Besides having sensitive pain receptors, lobsters also lack the pain-dulling mechanisms that our own nervous systems use to protect us from severe pain. This means that lobsters may feel even more agony than we would in similar situations. Explains Wallace, “[L]obsters are maybe even more vulnerable to pain, since they lack mammalian nervous systems’ built-in analgesia …”

Invertebrate zoologist Dr. Jaren G. Horsley agrees that lobsters may feel even more pain than we do, saying, “The lobster does not have an autonomic nervous system that puts it into a state of shock when it is harmed. … [T]he lobster is in a great deal of pain from being cut open. … [It] feels all the pain until its nervous system is destroyed” during cooking.


In addition to having the physical adaptations necessary to feel pain, lobsters also act as if they feel pain (and pleasure). Whether they’re migrating hundreds of miles to follow the ocean temperatures that they like best or hiding from the bright lights in the supermarket, it’s clear that lobsters have likes and dislikes, as do all animals. That lobsters seek out things that are pleasant and avoid things that are painful shows that they can clearly feel the difference between the two.

When lobsters in grocery store tanks cower in the darkest corner and scramble to escape, they are behaving just as we would in a similar situation. Upon seeing many lobsters crammed together in a large holding tank, Wallace writes that “it is difficult not to sense that they’re unhappy, or frightened …”

When they’re dropped into scalding-hot water, lobsters whip their bodies wildly and scrape the sides of the pot in a desperate attempt to escape. Wallace writes, “Even if you cover the kettle and turn away, you can usually hear the cover rattling and clanking as the lobster tries to push it off. Or the creature’s claws scraping the sides of the kettle as it thrashes around. The lobster, in other words, behaves very much as you or I would behave if we were plunged into boiling water (with the obvious exception of screaming). A blunter way to say this is that the lobster acts as if it’s in terrible pain …”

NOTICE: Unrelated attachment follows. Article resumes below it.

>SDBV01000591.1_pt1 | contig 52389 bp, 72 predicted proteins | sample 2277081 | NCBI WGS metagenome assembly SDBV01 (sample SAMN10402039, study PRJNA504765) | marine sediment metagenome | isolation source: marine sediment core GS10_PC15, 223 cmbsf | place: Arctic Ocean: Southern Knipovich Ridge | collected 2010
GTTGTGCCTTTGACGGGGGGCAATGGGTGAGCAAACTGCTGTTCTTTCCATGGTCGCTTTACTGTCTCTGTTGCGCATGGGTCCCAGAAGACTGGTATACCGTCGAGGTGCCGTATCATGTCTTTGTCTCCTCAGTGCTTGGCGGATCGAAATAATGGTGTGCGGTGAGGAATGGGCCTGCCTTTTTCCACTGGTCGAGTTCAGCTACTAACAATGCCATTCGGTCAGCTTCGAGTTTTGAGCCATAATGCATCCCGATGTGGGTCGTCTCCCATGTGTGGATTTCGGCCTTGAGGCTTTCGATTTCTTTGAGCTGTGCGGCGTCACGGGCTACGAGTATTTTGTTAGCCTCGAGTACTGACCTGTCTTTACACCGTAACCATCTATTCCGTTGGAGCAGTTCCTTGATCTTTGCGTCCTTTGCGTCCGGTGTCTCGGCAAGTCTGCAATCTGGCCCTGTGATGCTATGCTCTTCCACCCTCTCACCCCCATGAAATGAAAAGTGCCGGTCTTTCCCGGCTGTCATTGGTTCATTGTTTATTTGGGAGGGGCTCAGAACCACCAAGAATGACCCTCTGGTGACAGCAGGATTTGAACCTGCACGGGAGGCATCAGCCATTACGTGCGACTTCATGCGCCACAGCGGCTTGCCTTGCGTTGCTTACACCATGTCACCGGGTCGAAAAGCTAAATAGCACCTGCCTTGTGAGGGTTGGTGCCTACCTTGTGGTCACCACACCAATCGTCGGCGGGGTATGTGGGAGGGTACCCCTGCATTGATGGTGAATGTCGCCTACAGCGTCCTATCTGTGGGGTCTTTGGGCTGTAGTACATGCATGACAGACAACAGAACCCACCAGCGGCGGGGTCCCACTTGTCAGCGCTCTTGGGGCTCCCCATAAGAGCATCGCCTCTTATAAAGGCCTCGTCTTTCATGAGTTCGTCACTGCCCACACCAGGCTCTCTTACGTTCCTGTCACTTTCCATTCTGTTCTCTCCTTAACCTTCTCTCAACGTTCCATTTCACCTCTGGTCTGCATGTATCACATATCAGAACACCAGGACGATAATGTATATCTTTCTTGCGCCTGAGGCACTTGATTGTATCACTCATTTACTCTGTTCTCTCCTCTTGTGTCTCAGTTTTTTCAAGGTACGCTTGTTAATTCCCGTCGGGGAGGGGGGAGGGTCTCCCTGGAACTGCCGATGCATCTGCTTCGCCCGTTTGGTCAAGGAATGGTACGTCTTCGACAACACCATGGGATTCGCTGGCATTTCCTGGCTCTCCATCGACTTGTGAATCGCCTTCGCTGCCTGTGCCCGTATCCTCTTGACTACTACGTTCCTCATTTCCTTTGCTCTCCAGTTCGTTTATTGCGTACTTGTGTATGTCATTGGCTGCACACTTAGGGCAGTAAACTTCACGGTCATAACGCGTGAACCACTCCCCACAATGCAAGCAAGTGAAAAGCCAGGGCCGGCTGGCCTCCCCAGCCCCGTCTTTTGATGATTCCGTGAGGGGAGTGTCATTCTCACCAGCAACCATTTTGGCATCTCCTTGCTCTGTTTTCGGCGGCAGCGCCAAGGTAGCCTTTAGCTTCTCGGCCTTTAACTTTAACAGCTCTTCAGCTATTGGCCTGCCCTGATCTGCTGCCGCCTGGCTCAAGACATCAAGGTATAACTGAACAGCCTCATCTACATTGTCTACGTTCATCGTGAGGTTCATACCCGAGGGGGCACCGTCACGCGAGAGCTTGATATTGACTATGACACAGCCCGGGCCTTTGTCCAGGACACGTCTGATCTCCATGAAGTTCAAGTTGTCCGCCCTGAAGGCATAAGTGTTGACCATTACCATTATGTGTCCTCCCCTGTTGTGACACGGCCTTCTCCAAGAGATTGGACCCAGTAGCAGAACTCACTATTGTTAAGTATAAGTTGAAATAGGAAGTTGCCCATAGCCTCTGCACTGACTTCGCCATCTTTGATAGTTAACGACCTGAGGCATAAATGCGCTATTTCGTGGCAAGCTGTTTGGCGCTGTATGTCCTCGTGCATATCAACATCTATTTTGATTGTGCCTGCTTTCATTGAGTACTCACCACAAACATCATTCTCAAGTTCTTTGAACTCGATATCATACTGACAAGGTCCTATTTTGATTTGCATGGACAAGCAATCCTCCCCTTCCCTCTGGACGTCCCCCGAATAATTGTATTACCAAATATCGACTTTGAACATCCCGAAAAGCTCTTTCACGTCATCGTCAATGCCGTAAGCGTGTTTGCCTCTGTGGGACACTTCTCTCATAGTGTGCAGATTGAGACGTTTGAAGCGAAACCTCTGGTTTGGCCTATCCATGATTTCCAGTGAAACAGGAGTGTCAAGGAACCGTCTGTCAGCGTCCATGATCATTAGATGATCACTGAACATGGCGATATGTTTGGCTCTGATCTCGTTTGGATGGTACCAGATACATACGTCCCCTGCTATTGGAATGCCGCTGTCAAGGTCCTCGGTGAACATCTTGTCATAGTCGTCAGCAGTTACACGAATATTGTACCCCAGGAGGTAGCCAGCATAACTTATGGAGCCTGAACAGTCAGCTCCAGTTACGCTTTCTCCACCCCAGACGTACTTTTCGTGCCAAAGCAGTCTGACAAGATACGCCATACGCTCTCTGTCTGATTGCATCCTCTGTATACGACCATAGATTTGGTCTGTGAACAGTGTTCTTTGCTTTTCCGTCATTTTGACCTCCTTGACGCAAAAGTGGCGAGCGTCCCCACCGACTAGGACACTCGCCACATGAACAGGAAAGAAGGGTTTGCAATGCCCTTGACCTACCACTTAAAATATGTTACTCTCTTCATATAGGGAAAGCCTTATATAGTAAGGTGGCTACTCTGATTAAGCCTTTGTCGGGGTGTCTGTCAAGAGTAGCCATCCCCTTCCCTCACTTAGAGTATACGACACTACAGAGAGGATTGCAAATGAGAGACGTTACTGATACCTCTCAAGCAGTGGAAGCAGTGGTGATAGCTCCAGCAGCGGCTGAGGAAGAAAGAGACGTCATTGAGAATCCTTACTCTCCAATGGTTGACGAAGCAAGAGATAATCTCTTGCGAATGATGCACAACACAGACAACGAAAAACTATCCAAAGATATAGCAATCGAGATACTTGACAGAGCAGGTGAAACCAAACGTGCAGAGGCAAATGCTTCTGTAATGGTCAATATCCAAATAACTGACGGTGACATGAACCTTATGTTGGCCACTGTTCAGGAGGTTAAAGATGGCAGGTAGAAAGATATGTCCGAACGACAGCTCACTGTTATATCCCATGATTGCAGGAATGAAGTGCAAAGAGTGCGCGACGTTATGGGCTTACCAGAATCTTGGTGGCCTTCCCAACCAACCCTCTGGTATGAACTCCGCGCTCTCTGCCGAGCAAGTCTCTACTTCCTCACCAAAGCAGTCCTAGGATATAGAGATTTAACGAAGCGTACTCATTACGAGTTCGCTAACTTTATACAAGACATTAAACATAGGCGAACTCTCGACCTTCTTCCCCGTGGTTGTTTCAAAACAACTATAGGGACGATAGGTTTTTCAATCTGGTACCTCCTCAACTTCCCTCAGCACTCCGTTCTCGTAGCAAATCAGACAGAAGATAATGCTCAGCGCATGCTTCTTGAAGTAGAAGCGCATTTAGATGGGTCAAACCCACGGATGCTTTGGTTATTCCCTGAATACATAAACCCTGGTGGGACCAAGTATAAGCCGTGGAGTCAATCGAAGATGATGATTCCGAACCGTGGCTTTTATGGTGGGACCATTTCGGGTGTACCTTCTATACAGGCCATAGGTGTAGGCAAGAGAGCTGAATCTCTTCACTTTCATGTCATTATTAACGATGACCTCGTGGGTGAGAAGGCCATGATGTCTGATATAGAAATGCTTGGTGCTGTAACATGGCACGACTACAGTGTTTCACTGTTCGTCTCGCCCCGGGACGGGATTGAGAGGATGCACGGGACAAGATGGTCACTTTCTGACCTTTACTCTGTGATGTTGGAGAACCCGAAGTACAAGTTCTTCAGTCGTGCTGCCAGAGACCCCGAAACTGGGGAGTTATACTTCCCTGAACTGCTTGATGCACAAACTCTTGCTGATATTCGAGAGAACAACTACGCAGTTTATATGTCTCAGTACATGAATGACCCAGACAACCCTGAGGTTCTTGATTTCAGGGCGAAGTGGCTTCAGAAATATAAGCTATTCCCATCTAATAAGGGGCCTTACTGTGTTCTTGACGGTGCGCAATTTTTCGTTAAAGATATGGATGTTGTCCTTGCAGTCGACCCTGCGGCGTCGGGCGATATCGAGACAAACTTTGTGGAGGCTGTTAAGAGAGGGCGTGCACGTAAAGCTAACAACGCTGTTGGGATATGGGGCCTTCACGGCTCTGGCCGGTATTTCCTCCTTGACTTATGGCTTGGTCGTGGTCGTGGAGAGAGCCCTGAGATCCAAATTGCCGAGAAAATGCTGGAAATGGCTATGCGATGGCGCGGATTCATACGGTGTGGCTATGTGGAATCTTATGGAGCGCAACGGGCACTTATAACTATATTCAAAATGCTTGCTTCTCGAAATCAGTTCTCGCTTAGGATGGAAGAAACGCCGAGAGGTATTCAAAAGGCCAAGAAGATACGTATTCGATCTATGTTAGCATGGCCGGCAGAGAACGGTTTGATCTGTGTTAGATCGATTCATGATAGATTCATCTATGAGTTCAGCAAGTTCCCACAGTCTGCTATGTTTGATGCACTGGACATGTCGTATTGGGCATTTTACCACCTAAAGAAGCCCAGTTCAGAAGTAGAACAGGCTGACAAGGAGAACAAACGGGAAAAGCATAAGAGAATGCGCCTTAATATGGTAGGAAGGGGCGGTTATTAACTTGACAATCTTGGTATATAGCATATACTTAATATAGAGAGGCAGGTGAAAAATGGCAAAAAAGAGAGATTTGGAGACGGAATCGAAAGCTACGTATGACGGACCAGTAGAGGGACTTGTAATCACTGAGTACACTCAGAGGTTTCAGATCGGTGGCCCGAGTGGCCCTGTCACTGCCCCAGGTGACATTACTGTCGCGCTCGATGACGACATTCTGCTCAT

Lobsters have brain structures that are designed to feel pain, and they clearly act as if they feel pain, pleasure, and fear. Given these facts, the truth becomes clear: Lobsters, like all animals, feel pain, and they deserve to be treated humanely.


Lobsters are usually captured by commercial fishers in traps in shallow coastal waters. Most lobsters are caught during the summer when they are out looking for food—they spend the winter in their burrows farther out at sea. Being torn from their underwater homes and transported over long distances is very stressful for these sensitive and solitary animals, and for many of the lobsters, it’s only the beginning of the long imprisonment leading up to their death.